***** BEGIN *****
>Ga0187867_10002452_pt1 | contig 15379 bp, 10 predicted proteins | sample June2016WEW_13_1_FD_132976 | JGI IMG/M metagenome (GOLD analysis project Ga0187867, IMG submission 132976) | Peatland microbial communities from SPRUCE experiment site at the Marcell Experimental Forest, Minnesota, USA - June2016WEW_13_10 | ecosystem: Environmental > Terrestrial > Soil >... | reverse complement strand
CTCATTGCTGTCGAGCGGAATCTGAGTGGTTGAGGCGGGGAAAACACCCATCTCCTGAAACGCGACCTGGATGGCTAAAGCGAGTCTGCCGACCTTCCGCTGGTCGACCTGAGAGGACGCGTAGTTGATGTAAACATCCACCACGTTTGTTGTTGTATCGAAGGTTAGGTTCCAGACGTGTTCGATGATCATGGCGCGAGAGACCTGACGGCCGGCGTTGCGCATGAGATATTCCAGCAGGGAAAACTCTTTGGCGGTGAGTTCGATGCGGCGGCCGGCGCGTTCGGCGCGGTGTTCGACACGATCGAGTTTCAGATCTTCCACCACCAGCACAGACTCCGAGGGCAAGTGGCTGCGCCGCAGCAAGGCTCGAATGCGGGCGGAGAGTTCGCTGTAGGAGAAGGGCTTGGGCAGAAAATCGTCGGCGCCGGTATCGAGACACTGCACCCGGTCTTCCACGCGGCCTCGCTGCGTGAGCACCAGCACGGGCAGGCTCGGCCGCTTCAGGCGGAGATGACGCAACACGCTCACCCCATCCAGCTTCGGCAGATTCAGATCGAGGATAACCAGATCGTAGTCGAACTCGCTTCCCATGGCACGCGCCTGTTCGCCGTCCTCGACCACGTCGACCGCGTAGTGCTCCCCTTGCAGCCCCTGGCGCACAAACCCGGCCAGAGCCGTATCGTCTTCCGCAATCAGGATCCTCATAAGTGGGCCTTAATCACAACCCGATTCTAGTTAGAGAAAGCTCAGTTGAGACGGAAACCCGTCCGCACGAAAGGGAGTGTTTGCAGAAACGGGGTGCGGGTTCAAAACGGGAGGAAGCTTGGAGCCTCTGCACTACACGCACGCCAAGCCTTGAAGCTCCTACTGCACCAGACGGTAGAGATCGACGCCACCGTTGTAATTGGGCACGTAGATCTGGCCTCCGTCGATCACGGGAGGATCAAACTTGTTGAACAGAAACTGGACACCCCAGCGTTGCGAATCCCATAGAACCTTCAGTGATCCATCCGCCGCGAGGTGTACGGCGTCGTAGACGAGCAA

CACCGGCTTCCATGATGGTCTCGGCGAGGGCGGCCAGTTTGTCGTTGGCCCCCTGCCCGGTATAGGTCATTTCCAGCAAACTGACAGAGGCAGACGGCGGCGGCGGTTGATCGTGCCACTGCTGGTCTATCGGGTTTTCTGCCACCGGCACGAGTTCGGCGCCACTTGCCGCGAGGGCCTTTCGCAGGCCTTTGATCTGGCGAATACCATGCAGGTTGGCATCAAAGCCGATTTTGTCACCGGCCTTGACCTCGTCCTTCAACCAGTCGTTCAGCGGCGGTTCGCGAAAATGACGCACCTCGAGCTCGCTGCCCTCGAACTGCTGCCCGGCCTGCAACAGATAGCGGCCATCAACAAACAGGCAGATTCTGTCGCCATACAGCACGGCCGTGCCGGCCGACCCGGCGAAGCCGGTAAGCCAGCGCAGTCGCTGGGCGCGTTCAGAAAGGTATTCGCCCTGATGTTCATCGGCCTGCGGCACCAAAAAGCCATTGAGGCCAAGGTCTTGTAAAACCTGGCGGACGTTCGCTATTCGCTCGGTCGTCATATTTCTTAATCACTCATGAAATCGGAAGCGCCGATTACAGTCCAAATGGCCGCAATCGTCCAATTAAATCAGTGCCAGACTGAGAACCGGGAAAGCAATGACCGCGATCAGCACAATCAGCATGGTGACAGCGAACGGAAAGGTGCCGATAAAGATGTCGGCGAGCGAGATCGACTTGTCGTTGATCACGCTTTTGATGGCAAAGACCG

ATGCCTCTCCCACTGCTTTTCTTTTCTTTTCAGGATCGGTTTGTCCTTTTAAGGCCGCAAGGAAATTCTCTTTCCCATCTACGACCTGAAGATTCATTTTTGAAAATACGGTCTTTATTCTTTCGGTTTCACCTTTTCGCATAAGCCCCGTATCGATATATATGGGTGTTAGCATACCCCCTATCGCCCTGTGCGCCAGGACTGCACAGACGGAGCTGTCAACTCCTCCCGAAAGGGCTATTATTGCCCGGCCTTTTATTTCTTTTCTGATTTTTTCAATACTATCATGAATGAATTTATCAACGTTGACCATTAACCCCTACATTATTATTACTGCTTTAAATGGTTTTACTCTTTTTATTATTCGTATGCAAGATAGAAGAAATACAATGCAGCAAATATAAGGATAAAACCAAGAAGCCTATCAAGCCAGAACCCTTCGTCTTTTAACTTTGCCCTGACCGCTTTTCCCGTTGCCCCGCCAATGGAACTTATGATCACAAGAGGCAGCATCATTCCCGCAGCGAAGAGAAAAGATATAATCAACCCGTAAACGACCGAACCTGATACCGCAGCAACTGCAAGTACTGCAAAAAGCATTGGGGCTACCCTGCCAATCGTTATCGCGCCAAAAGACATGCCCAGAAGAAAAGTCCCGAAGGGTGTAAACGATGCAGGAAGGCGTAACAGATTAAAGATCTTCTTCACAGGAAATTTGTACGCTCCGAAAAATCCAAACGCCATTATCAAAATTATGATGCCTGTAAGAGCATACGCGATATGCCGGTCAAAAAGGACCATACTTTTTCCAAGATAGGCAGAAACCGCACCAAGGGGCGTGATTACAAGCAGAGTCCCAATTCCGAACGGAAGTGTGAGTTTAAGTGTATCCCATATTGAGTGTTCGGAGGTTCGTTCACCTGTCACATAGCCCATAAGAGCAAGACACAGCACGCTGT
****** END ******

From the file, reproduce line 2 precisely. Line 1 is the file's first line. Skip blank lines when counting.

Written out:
CTCATTGCTGTCGAGCGGAATCTGAGTGGTTGAGGCGGGGAAAACACCCATCTCCTGAAACGCGACCTGGATGGCTAAAGCGAGTCTGCCGACCTTCCGCTGGTCGACCTGAGAGGACGCGTAGTTGATGTAAACATCCACCACGTTTGTTGTTGTATCGAAGGTTAGGTTCCAGACGTGTTCGATGATCATGGCGCGAGAGACCTGACGGCCGGCGTTGCGCATGAGATATTCCAGCAGGGAAAACTCTTTGGCGGTGAGTTCGATGCGGCGGCCGGCGCGTTCGGCGCGGTGTTCGACACGATCGAGTTTCAGATCTTCCACCACCAGCACAGACTCCGAGGGCAAGTGGCTGCGCCGCAGCAAGGCTCGAATGCGGGCGGAGAGTTCGCTGTAGGAGAAGGGCTTGGGCAGAAAATCGTCGGCGCCGGTATCGAGACACTGCACCCGGTCTTCCACGCGGCCTCGCTGCGTGAGCACCAGCACGGGCAGGCTCGGCCGCTTCAGGCGGAGATGACGCAACACGCTCACCCCATCCAGCTTCGGCAGATTCAGATCGAGGATAACCAGATCGTAGTCGAACTCGCTTCCCATGGCACGCGCCTGTTCGCCGTCCTCGACCACGTCGACCGCGTAGTGCTCCCCTTGCAGCCCCTGGCGCACAAACCCGGCCAGAGCCGTATCGTCTTCCGCAATCAGGATCCTCATAAGTGGGCCTTAATCACAACCCGATTCTAGTTAGAGAAAGCTCAGTTGAGACGGAAACCCGTCCGCACGAAAGGGAGTGTTTGCAGAAACGGGGTGCGGGTTCAAAACGGGAGGAAGCTTGGAGCCTCTGCACTACACGCACGCCAAGCCTTGAAGCTCCTACTGCACCAGACGGTAGAGATCGACGCCACCGTTGTAATTGGGCACGTAGATCTGGCCTCCGTCGATCACGGGAGGATCAAACTTGTTGAACAGAAACTGGACACCCCAGCGTTGCGAATCCCATAGAACCTTCAGTGATCCATCCGCCGCGAGGTGTACGGCGTCGTAGACGAGCAA